July 2022

Community Loss

Help Save Watsonville Community Hospital

Not only is it the place most babies are born, but it provides invaluable emergency services countywide.


When news broke late last year that Watsonville Community Hospital was facing imminent closure there was a panic among people that understood what the loss of the 106-bed acute care facility would mean for local health care. Quickly, a coalition of public entities and nonprofits—now known as the Pajaro Valley Healthcare District Project—formed to purchase the hospital and stave off what would have been a catastrophe for the Central Coast.

The hospital employs 620 people and has a medical staff of over two hundred physicians. It provides a range of services to roughly 70,000 residents in the Pajaro Valley, including an emergency room, OB-GYN, pediatrics, medical-surgical care, wound care, gastroenterology, orthopedics and cardiovascular care. And it provides these services to some of the most vulnerable populations: Around 80% of its patients are on MediCal and Medicare—this includes older adults living on fixed income, and blue-collar workers and their families that are the foundation of our service and agriculture industries. 
In addition, Watsonville Community Hospital delivers more babies than any other hospital in the county.

Leadership from the County of Santa Cruz, City of Watsonville, Community Health Trust of Pajaro Valley and Salud Para La Gente have raised roughly 75% of the $63 million needed to complete the purchase of the hospital by a fast-approaching Aug. 31 deadline. 

Jurisdictions such as Santa Cruz ($5.5 million) and Monterey ($3M) counties have already chipped in. So, too, have health care organizations: Kaiser Permanente ($3M), the Central California Alliance for Health ($3M), Stanford Children’s Hospital ($1M), Blue Shield of California ($1M), and Dominican Hospital ($300,000) have all contributed. And, not to be outdone, the Pajaro Valley community—and the greater Santa Cruz County—has also pitched in. Driscoll’s berry company ($1.75M), Dobler & Sons ($100K), the hospital’s medical staff ($55K), the Chinese Community of Watsonville ($50K), Rowland and Pat Rebele ($50K), and the Simpkins family ($50K) have all made significant donations.

Along with these monetary investments, our state representatives have pulled off Herculean tasks to get us to this point. This includes State Senators John Laird and Anna Caballero, and Assemblymembers Robert Rivas and Mark Stone.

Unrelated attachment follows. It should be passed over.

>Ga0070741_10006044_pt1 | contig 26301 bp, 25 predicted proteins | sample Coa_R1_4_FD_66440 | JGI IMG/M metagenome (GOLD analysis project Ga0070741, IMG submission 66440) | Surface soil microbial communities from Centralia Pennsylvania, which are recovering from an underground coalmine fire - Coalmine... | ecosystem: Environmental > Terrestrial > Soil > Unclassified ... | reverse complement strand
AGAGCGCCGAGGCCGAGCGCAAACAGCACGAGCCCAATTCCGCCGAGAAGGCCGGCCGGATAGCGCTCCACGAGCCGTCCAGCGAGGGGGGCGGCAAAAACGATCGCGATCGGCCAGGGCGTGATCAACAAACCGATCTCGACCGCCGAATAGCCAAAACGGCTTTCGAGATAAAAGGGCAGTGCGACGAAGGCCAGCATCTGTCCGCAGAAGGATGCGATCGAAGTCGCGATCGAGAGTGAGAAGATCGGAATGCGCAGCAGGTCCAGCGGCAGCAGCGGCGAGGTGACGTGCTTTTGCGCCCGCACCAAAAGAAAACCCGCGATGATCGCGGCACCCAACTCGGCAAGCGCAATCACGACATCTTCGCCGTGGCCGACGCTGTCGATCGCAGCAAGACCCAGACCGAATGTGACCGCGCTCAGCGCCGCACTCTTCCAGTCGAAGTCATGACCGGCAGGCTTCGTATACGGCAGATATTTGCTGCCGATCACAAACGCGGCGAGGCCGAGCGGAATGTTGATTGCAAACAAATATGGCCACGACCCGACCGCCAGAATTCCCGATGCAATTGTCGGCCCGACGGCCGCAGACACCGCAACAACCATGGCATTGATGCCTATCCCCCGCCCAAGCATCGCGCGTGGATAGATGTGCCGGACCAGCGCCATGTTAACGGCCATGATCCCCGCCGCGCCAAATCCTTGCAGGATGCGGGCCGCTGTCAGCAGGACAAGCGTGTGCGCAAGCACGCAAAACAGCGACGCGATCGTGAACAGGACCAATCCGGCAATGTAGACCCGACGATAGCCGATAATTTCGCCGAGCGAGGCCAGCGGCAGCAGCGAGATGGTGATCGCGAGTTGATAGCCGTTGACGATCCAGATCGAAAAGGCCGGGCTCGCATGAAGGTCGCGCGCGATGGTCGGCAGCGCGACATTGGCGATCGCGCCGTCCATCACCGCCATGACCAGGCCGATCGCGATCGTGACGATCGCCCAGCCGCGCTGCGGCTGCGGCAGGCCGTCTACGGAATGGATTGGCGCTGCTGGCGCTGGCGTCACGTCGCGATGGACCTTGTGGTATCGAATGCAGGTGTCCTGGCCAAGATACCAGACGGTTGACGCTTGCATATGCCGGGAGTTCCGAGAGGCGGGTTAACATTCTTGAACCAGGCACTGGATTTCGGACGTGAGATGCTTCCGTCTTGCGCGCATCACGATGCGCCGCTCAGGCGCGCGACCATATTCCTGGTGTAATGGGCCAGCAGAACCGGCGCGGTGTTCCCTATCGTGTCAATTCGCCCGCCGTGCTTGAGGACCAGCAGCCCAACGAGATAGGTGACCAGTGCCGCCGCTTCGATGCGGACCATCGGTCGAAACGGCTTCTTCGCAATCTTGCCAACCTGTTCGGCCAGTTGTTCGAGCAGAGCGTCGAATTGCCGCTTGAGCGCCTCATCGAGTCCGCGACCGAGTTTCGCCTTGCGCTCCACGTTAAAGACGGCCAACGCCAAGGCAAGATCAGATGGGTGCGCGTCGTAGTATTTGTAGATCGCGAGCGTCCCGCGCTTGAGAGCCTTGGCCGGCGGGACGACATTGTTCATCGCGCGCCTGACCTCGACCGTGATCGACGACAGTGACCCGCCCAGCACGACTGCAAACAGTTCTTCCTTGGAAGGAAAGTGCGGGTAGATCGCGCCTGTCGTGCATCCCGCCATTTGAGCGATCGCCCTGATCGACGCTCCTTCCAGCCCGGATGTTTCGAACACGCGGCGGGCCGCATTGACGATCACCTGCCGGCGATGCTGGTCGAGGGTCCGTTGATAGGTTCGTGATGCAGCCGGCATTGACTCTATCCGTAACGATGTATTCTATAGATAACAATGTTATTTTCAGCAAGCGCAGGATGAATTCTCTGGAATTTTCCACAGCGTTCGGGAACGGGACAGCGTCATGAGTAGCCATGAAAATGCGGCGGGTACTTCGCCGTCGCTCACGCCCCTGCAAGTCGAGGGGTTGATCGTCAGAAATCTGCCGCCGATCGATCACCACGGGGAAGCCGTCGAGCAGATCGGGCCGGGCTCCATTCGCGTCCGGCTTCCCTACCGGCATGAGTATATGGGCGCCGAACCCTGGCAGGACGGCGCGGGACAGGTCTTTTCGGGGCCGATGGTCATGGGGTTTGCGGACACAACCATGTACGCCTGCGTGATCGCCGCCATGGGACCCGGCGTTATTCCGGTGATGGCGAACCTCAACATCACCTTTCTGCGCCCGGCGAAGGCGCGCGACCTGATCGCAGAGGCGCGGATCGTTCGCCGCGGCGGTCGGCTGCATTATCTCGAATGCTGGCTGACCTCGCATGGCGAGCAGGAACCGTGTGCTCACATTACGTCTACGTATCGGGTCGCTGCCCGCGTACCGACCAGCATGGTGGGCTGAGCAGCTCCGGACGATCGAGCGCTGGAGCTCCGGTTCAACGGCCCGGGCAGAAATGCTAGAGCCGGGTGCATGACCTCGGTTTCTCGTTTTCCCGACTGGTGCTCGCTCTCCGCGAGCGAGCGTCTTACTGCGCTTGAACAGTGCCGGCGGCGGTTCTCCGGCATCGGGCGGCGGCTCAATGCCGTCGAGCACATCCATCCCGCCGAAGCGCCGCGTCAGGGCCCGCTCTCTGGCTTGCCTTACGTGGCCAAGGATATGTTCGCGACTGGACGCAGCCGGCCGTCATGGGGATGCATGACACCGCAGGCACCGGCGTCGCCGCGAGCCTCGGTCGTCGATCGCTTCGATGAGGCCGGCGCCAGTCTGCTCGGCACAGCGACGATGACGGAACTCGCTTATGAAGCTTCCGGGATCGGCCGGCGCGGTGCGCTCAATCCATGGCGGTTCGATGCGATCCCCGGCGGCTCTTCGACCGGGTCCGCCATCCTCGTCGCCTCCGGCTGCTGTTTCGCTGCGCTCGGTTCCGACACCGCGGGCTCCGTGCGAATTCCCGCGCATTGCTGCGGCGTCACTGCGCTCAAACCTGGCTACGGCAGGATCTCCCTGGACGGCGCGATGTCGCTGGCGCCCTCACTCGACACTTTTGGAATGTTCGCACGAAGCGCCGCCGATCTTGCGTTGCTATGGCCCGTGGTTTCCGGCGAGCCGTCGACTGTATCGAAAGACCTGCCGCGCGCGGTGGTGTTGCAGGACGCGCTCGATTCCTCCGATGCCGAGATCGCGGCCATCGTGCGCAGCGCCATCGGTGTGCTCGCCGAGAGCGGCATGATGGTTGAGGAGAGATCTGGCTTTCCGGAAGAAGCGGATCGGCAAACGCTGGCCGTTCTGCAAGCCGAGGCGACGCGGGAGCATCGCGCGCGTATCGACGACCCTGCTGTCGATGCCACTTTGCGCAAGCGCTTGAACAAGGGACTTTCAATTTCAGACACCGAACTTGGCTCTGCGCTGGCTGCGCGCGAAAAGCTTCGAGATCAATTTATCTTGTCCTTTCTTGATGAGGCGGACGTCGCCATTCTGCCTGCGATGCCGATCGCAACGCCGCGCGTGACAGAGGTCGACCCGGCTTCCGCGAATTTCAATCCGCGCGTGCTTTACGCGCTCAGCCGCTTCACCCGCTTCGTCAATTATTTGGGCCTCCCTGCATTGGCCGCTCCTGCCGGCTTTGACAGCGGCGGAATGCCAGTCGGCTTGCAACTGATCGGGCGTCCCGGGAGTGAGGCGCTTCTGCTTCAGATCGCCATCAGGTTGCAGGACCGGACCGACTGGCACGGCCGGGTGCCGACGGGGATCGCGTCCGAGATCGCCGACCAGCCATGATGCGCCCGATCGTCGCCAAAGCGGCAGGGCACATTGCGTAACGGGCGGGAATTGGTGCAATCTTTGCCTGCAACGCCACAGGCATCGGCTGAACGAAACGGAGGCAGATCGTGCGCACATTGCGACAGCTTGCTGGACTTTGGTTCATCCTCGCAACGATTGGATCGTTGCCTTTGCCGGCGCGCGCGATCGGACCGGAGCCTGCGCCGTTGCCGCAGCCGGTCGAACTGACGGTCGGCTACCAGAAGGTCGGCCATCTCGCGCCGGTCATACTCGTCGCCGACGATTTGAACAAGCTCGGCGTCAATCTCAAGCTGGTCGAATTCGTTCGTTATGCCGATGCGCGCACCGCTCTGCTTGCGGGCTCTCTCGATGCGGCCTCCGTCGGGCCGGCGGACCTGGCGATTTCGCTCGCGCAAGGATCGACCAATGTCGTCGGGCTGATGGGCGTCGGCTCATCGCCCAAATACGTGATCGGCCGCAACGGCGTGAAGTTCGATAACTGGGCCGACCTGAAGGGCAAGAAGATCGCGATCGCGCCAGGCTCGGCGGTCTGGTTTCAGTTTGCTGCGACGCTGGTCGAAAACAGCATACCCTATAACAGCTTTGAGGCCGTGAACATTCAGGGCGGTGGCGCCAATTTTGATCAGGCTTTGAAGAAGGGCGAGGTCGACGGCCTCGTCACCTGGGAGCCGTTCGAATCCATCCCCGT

In all, around 300 donors, advocates and contributors—big and small—have realized that losing Watsonville Community Hospital would be devastating for our region. 

Three months ago I was appointed by the County’s Board of Supervisors to the Pajaro Valley Health Care District (PVHCD), the new public agency tasked with providing oversight of the hospital once the purchase is completed. I serve alongside John Friel, former CEO of Watsonville Community Hospital who has overseen multiple California health care district hospitals; Jasmine Nájera, licensed clinical social worker with 20 years of experience working for the Santa Cruz County Health Services Agency; Dr. Katie Gabriel-Cox, OB/GYN Chief of Watsonville Community Hospital and with Salud Para La Gente; and Marcus Pimentel, fiscal expert and a former Board member of Salud Para La Gente currently serving as Budget Manager for Santa Cruz County.

Together, we have worked tirelessly with a stellar group of consultants to complete the purchase of the hospital. Importantly, we believe we have a clear, strong, and achievable roadmap to not only buy the hospital but turn it around after more than two decades of jarring administrative turnover and ensure that Pajaro Valley residents have access to the health care that they deserve.
Some of the initiatives we plan to implement to increase revenue include strengthening billing procedures, resulting in reduced denials of payments; adjusting the hospital’s billed charges to better align with insurance reimbursement; and renegotiating commercial insurance contracts.

Initiatives relating to decreasing expenses include improving in cost of supplies; aligning physician payments to market rates; and more efficient staff scheduling. Other initiatives include subletting of vacant non-hospital space; using excess space for skilled nursing, rehabilitative services, or behavioral health care; and building volume through physician recruitment and health care partnerships. 
The hospital has undergone 21 administrative turnovers in as many years. This volatility has made it all but impossible to adequately serve the community and run a sustainable operation. Our new not-for-profit model will give us access to funding sources that were previously unavailable to the hospital, and it will give the community oversight of the direction of the hospital. Perhaps most importantly, it will also guarantee that all of the profits will be reinvested back into the facility and the community.

If you have not yet donated, I urge you to do so. Don’t think of your contribution as charity. Rather, think of it as an investment into a promising startup that will provide a sustainable service. Because of our hard-working, nose-to-the-grindstone mentality, we Pajaro Valley residents don’t often ask for help. But this situation is the exception. We need help to accomplish this feat. I’m asking everyone in Santa Cruz County—and the greater Central Coast and Bay Area—to help us complete the purchase of Watsonville Community Hospital. The health of your neighbors, coworkers, employees, friends, and family depend on it.

 Tony Nuñez is a member of the Board of Directors for the Pajaro Valley Health Care District, regional newspaper editor and lifelong resident of Watsonville. Contact Nuñez at [email protected]. For information on the health care district, visit PVHCD.org. To donate to the Project, visit PVHDP.org.

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